• avatar
    TrailerTrash

    I don’t understand why the BMW 3 is not bashed more for its (lack of) rear seat space.
    I understand that it is always referred to when comparing sports sedans, but then the rear seat knee room is skimmed over.
    The CTS seems to have more room than the 3, Ed, but once again the remark about the tall person problem.
    I “think” the only small luxury sports sedan with any rear leg room is the A4, right?

    When I spent time driving around RI visiting accounts with sales people, their CTS leases seemed uncomfortable.
    The road noise was bothersome as well for that price.

    Is this car better at this?

    • 0 avatar
      Doc

      The Infinity G37 has a pretty good size back seat. Can comfortably fit 4 adults. I agree that this really limits the 3 series.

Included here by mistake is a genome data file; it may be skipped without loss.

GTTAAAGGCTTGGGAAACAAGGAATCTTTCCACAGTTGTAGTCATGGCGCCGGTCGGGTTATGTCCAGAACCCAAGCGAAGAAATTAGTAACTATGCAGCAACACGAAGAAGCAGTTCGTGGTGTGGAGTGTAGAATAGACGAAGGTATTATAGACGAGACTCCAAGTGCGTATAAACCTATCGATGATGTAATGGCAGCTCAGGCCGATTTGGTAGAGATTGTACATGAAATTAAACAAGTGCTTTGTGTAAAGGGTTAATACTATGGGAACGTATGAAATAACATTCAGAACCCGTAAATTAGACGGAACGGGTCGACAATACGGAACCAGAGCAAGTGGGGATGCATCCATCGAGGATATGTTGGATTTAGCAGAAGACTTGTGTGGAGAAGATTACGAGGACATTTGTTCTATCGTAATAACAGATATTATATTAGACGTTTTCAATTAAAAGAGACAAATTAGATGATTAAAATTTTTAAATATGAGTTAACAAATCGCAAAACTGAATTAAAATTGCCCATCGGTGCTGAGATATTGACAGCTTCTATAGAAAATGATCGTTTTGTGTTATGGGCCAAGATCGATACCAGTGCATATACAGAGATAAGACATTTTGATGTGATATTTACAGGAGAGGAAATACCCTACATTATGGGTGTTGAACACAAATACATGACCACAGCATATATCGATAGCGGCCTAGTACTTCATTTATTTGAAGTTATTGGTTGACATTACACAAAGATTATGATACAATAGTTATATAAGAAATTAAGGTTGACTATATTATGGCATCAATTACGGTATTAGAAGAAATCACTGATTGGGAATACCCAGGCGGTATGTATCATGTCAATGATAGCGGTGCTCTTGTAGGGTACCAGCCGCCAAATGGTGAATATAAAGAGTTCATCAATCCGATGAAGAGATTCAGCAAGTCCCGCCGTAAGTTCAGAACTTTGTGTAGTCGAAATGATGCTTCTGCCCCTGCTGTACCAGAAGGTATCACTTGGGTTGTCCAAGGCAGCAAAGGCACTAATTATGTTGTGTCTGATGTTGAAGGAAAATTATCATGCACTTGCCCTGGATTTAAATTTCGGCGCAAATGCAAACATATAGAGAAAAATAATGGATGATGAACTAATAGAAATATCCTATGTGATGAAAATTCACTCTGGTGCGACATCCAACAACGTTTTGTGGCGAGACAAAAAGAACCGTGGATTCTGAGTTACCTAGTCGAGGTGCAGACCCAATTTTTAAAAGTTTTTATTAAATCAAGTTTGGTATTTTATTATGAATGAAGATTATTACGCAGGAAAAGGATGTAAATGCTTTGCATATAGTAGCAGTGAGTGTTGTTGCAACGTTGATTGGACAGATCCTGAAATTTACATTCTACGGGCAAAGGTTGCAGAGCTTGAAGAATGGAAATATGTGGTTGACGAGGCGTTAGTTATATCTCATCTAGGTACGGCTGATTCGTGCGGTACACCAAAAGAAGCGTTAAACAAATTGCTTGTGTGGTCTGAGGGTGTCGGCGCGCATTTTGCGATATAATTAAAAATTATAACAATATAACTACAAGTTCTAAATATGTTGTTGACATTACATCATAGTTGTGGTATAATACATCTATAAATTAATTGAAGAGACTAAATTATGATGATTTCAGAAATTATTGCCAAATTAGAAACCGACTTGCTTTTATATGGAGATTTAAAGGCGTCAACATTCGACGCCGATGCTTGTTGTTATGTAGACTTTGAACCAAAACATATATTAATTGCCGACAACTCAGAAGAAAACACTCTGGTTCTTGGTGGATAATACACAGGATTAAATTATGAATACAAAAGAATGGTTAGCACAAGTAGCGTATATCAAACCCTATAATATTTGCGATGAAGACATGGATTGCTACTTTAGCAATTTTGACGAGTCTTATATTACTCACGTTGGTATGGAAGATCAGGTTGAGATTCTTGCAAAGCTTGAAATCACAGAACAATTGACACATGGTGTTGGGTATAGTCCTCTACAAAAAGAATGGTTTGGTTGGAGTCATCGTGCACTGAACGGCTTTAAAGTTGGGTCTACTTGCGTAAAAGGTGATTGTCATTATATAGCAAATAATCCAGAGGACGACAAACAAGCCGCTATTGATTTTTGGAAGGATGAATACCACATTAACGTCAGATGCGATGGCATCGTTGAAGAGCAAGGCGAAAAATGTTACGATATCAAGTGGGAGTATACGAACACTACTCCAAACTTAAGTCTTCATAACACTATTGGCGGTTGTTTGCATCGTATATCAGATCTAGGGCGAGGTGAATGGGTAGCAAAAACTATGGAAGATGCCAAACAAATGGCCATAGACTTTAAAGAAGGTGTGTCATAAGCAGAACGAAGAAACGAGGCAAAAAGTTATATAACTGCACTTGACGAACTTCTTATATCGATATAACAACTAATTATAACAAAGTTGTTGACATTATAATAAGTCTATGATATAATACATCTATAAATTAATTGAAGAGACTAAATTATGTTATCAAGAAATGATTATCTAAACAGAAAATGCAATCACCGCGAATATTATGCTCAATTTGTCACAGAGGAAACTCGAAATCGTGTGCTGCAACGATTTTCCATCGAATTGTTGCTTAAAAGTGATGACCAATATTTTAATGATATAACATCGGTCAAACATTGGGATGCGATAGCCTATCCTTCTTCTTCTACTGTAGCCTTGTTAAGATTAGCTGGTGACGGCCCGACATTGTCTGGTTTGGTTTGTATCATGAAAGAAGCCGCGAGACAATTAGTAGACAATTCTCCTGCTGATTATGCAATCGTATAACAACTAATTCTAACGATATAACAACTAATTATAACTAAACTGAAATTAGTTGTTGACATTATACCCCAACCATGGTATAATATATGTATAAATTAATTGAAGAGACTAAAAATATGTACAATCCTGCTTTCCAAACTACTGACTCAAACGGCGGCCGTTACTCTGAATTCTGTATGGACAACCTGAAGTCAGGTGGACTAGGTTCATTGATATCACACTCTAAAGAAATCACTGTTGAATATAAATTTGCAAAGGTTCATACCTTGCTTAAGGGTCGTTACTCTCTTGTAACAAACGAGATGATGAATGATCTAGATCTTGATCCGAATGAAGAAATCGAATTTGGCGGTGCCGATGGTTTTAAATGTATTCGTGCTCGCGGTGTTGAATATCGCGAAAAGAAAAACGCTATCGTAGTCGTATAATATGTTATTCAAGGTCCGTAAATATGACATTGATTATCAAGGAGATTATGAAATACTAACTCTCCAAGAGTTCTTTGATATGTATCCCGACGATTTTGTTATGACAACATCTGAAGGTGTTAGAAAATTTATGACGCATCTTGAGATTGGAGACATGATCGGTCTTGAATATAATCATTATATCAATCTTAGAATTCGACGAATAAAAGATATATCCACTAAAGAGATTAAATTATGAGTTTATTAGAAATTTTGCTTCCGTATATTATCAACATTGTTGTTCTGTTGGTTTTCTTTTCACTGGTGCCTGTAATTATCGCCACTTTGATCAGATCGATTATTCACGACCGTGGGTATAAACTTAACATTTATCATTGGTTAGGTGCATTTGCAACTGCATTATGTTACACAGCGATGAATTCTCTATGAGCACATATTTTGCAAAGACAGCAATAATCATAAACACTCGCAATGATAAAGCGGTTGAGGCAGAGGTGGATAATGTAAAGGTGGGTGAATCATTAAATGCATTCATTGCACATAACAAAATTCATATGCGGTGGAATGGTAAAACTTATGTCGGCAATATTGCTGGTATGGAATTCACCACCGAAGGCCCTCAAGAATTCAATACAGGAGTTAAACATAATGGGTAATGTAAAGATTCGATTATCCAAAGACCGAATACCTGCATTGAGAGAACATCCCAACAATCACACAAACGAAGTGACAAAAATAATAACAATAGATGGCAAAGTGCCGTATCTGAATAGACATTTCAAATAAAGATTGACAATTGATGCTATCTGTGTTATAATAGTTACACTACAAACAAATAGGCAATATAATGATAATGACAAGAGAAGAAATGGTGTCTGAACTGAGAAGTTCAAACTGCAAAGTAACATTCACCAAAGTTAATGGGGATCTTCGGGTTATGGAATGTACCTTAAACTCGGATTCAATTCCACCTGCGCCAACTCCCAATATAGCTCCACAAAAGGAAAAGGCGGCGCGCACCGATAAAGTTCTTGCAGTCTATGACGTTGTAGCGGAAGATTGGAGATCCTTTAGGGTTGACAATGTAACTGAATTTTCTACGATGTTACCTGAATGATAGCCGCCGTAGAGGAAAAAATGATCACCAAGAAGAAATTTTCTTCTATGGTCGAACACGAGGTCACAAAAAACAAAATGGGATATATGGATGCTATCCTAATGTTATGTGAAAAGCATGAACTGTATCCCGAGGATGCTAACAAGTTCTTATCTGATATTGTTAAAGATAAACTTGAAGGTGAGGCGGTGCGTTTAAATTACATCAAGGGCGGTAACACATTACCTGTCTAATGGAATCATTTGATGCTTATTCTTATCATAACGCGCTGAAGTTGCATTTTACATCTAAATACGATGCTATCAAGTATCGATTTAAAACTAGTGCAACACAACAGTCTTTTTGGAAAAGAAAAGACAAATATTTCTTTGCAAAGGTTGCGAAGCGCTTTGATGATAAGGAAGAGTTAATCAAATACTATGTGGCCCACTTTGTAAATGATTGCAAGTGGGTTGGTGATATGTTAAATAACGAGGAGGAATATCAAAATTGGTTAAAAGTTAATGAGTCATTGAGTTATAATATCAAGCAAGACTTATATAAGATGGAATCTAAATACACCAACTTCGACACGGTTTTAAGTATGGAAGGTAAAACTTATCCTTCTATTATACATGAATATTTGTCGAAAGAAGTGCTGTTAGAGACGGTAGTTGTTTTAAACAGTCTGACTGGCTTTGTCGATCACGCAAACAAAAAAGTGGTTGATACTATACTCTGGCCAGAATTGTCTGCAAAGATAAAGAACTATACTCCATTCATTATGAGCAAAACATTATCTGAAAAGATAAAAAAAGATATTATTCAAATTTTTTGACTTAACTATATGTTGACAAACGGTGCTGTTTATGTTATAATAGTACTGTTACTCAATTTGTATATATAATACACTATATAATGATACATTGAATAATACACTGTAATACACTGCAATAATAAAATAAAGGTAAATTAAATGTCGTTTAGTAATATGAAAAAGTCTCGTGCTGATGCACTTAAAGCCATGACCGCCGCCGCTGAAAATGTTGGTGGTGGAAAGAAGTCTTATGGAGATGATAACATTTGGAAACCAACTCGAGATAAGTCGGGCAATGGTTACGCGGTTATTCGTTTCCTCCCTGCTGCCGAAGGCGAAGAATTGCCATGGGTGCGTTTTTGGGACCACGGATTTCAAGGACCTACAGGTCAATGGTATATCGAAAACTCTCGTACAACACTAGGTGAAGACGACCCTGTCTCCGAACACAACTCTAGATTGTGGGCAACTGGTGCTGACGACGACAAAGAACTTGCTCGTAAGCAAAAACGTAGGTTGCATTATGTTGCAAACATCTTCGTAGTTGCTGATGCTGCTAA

• 0 avatar
      TrailerTrash

      Doc

      It has been a long time since I drove the G.With it’s new and better looks as well as the fantastic reviews from everywhere, I really need to look at it again and consider it for my next car.
      The ONLY thing…I am trying to make the next car a hatch.

      I need an affordable, fast, fun and stuff hauler for my next car.
      Don’t want an SUV, any CUV or whateverUV.
      I was hoping th new Caddy sportwagen was it but again, to slow.

  • avatar
    jcp2

    But the Lincoln MKS can.

  • avatar
    UnclePete

    I like the looks of this. I could see this as my next car. Proof will be in the driving to see how ponderous it feels, and whether or not I can live with gun-slit mirrors.

  • avatar
    gasser

    Saw this car at last L.A. Auto Show. The doors are immense. You better not be in a parking lot when you try to get out of this car. You’d need an entire empty spot next to yours just to swing open the door. I also didn’t care for the extreme angle of the coupe roof. I see another GM loser.